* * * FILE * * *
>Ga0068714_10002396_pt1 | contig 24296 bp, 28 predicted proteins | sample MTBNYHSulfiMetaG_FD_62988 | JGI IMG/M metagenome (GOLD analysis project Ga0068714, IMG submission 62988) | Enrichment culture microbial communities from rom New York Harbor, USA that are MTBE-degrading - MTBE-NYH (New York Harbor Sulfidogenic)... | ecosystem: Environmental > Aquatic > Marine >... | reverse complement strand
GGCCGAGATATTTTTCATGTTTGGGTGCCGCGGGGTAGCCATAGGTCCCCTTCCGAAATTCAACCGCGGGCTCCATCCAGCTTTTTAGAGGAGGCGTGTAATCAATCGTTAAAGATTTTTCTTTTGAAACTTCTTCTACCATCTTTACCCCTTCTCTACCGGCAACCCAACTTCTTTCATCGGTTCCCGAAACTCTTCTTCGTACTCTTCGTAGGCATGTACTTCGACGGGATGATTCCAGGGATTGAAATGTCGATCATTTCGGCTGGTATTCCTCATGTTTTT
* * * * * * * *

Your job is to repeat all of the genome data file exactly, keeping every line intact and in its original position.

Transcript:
>Ga0068714_10002396_pt1 | contig 24296 bp, 28 predicted proteins | sample MTBNYHSulfiMetaG_FD_62988 | JGI IMG/M metagenome (GOLD analysis project Ga0068714, IMG submission 62988) | Enrichment culture microbial communities from rom New York Harbor, USA that are MTBE-degrading - MTBE-NYH (New York Harbor Sulfidogenic)... | ecosystem: Environmental > Aquatic > Marine >... | reverse complement strand
GGCCGAGATATTTTTCATGTTTGGGTGCCGCGGGGTAGCCATAGGTCCCCTTCCGAAATTCAACCGCGGGCTCCATCCAGCTTTTTAGAGGAGGCGTGTAATCAATCGTTAAAGATTTTTCTTTTGAAACTTCTTCTACCATCTTTACCCCTTCTCTACCGGCAACCCAACTTCTTTCATCGGTTCCCGAAACTCTTCTTCGTACTCTTCGTAGGCATGTACTTCGACGGGATGATTCCAGGGATTGAAATGTCGATCATTTCGGCTGGTATTCCTCATGTTTTT